DIET: Researchers found in a German study the Mediterranean diet — one rich in fish, vegetables and olive oil — can protect the brain from the development of protein deposits and loss of brain matter. Learn more.
In Alzheimer’s disease, neurons in the brain die. Largely responsible for the death of neurons are certain protein deposits in the brains of affected individuals: So-called beta-amyloid proteins, which form clumps (plaques) between neurons, and tau proteins, which stick together the inside of neurons.
The causes of these protein deposits are as yet unclear. In addition, a rapidly progressive atrophy, i.e. a shrinking of the brain volume, can be observed in affected persons. Alzheimer’s symptoms such as memory loss, disorientation, agitation and challenging behavior are the consequences.
More fiber, fewer animal products
Scientists at the DZNE – German Center for Neurodegenerative Diseases – led by Prof. Michael Wagner, head of a research group at the DZNE and senior psychologist at the memory clinic of the University Hospital Bonn, found in a study that a regular Mediterranean-like dietary pattern may protect against protein deposits in the brain and brain atrophy.
The Mediterranean Diet focuses on relatively greater intake of vegetables, legumes, fruit, cereals, fish and monounsaturated fatty acids, such as from olive oil, and may protect against protein deposits in the brain and brain atrophy.
The diet has a lower intake of dairy products, red meat and saturated fatty acids.
A total of 512 subjects with an average age of around seventy years took part in the study; 169 of them were cognitively healthy, while 343 were identified as having a higher risk of developing Alzheimer’s disease — due to subjective memory impairment, mild cognitive impairment that is the precursor to dementia, or first-degree relationship with patients diagnosed with Alzheimer’s disease.
The participants first filled out a questionnaire in which they indicated which portions of 148 different foods they had eaten in the past months.
The scientists then investigated brain atrophy: they performed brain scans with magnetic resonance imaging (MRI) scanners to determine brain volume. In addition, all subjects underwent various neuropsychological tests in which cognitive abilities such as memory functions were examined.
The research team also looked at biomarker levels (measured values) for amyloid beta proteins and tau proteins in the so-called cerebrospinal fluid (CSF) of 226 subjects.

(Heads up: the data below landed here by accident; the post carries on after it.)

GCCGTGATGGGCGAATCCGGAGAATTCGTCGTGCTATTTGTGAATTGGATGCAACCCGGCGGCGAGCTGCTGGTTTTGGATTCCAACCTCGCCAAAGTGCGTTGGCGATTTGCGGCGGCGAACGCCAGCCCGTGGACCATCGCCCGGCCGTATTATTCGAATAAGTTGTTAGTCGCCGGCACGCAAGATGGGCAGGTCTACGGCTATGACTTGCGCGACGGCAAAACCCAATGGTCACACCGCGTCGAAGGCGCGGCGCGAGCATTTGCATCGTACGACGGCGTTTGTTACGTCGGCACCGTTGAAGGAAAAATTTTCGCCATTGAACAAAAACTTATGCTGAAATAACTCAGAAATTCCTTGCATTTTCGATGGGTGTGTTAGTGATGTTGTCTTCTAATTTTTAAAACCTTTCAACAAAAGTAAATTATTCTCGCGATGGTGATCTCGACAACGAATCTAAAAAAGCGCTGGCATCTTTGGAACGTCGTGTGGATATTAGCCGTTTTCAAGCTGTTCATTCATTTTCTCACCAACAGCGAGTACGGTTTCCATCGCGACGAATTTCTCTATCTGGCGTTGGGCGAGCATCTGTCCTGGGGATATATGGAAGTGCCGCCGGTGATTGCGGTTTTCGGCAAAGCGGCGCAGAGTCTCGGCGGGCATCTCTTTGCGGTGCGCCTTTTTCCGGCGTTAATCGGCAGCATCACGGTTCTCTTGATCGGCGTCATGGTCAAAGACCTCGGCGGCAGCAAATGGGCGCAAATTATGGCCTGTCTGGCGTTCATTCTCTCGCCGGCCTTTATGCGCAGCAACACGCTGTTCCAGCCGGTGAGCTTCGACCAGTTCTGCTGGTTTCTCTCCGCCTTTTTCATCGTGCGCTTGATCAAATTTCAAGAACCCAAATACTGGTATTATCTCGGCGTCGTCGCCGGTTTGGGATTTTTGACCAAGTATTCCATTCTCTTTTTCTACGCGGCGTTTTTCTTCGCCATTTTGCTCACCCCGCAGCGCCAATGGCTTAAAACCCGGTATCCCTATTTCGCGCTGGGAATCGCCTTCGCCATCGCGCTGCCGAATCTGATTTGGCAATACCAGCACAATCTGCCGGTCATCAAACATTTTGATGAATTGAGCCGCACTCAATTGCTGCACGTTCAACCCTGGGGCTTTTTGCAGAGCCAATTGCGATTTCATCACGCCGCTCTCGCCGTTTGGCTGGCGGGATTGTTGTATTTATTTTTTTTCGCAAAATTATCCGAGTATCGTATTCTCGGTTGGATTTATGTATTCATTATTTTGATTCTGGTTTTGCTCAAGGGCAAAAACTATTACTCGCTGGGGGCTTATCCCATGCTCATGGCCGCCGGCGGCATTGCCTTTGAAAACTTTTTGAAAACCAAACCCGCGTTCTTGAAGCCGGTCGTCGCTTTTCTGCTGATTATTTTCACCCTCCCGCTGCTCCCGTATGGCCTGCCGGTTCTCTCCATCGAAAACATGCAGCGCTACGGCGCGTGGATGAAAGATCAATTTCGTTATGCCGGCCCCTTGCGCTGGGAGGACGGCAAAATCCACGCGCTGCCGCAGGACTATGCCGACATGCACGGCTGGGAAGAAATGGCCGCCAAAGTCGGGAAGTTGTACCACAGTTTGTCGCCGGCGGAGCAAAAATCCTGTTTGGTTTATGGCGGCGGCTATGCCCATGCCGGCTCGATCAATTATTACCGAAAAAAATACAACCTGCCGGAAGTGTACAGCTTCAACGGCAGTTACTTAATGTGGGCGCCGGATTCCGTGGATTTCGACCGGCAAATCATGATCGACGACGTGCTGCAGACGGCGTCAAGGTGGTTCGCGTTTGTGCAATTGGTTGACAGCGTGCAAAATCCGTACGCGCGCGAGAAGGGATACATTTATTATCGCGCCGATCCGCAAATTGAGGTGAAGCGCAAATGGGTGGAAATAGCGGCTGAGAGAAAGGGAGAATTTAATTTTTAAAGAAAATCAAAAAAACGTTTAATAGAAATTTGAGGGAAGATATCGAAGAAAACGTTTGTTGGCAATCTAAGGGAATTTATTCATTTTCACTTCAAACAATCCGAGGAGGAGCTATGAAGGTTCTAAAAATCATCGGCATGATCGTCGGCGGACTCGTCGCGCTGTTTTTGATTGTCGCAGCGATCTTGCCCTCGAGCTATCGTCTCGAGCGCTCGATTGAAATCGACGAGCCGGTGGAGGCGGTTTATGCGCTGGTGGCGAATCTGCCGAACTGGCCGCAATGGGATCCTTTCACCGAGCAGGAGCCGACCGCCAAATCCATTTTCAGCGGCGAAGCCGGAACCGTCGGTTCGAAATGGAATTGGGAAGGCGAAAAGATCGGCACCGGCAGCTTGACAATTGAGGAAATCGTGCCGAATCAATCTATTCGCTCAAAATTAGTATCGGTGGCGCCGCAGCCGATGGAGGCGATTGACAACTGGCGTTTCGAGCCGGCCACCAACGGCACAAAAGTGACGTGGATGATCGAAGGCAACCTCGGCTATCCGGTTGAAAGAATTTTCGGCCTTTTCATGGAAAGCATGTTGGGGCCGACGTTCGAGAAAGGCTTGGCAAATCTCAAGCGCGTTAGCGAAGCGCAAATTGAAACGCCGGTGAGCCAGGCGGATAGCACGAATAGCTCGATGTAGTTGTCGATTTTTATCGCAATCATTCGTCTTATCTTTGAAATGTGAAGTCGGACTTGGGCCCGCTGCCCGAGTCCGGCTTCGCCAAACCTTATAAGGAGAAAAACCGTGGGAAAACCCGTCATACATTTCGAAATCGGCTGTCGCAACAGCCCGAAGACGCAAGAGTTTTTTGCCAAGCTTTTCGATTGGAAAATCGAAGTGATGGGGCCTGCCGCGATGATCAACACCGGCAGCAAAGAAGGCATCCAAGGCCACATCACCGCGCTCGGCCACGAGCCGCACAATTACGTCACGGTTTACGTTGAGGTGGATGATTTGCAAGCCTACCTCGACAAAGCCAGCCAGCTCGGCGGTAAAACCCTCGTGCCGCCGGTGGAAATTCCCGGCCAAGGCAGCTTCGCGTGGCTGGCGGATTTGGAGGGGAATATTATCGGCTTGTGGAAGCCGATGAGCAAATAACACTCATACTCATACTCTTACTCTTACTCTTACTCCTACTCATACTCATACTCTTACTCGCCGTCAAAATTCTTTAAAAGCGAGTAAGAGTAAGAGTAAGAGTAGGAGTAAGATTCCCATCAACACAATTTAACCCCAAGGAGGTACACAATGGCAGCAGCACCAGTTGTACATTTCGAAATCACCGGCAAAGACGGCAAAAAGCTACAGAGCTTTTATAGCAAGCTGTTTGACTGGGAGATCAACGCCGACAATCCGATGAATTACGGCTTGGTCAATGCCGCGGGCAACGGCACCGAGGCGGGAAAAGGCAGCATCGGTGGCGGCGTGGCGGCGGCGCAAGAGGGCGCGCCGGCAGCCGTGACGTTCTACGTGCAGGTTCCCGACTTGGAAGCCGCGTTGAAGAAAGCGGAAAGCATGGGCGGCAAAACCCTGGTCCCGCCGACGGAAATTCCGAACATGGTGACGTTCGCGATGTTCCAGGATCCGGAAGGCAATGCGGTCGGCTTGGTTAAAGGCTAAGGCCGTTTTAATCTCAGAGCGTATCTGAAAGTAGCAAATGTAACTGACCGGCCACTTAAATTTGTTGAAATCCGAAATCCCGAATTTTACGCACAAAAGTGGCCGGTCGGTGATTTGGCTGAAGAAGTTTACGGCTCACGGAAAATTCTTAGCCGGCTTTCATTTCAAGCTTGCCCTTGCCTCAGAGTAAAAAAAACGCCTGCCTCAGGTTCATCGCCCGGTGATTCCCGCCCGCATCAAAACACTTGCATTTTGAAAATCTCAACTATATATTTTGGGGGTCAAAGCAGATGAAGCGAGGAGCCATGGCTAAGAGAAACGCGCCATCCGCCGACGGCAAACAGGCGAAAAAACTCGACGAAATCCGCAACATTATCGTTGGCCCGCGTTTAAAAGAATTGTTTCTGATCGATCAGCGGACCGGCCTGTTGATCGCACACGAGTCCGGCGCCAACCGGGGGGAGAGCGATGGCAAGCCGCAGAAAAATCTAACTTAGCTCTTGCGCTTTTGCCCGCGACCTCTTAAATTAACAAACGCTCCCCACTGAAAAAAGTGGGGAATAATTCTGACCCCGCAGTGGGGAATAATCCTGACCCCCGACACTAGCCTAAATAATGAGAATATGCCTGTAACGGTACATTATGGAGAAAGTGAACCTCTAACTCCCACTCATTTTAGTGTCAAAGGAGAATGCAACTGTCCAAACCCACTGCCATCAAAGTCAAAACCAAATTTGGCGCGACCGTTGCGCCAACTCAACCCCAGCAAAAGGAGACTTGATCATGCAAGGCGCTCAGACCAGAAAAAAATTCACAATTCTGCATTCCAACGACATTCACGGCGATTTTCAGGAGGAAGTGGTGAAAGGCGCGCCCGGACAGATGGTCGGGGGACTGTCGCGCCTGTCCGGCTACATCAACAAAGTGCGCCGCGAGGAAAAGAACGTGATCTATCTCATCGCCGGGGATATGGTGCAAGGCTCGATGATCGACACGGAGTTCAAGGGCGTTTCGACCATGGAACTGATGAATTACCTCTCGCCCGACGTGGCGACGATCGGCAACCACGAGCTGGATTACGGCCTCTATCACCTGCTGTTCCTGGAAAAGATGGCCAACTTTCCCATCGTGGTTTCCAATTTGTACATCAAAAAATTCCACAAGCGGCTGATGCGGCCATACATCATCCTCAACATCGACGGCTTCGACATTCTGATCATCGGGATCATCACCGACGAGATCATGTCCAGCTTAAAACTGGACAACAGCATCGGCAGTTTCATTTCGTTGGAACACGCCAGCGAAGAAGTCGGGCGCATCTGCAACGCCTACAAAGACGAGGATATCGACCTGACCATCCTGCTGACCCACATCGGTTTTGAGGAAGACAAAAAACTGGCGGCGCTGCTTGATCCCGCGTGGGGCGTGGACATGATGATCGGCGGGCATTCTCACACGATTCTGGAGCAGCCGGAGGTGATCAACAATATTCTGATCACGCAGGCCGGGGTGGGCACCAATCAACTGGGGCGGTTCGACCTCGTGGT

The researchers, led by Michael Wagner, found that those who ate an unhealthy diet had more pathological levels of these biomarkers in the cerebrospinal fluid than those who regularly ate a Mediterranean-like diet.
“People in the second half of life have constant eating habits. We analyzed whether the study participants regularly eat a Mediterranean diet — and whether this might have an impact on brain health,” said Prof. Michael Wagner.
Those who frequently ate healthy foods typical of the Mediterranean diet, such as fish, vegetables and fruit, and only occasionally consumed foods such as red meat, scored highly on a scale.
In the memory tests, the participants who did not adhere to the Mediterranean diet also performed worse than those who regularly ate fish and vegetables.
“There was also a significant positive correlation between a closer adherence to a Mediterranean-like diet and a higher volume of the hippocampus. The hippocampus is an area of the brain that is considered the control center of memory. It shrinks early and severely in Alzheimer’s disease,” explained Tommaso Ballarini, PhD, postdoctoral fellow in Michael Wagner’s research group and lead author of the study.
Continuation of nutrition study planned
“It is possible that the Mediterranean diet protects the brain from protein deposits and brain atrophy that can cause memory loss and dementia. Our study hints at this,” Ballarini said.
“But the biological mechanism underlying this will have to be clarified in future studies.”
As a next step, Ballarini and Wagner now plan to re-examine the same study participants in four to five years to explore how their nutrition — Mediterranean-like or unhealthy — affects brain aging over time.
The nutrition study, funded by the Diet-Body-Brain competence cluster of the German Federal Ministry of Education and Research (BMBF), took place as part of the so-called DELCODE study of the DZNE, which does nationwide research on the early phase of Alzheimer’s disease — that period before pronounced symptoms appear.
- Tommaso Ballarini, Debora Melo Van Lent, Julia Brunner, Alina Schröder, Steffen Wolfsgruber, Slawek Altenstein, Frederic Brosseron, Katharina Buerger, Peter Dechent, Laura Dobisch, Emrah Duzel, Birgit Ertl-Wagner, Klaus Fliessbach, Silka Dawn Freiesleben, Ingo Frommann, Wenzel Glanz, Dietmar Hauser, John Dylan Haynes, Michael T. Heneka, Daniel Janowitz, Ingo Kilimann, Christoph Laske, Franziska Maier, Coraline Danielle Metzger, Matthias Munk, Robert Perneczky, Oliver Peters, Josef Priller, Alfredo Ramirez, Boris Rauchmann, Nina Roy, Klaus Scheffler, Anja Schneider, Annika Spottke, Eike Jakob Spruth, Stefan J. Teipel, Ruth Vukovich, Jens Wiltfang, Frank Jessen, Michael Wagner, Delcode Study Group. Mediterranean Diet, Alzheimer Disease Biomarkers and Brain Atrophy in Old Age. Neurology, 2021 DOI: 10.1212/WNL.0000000000012067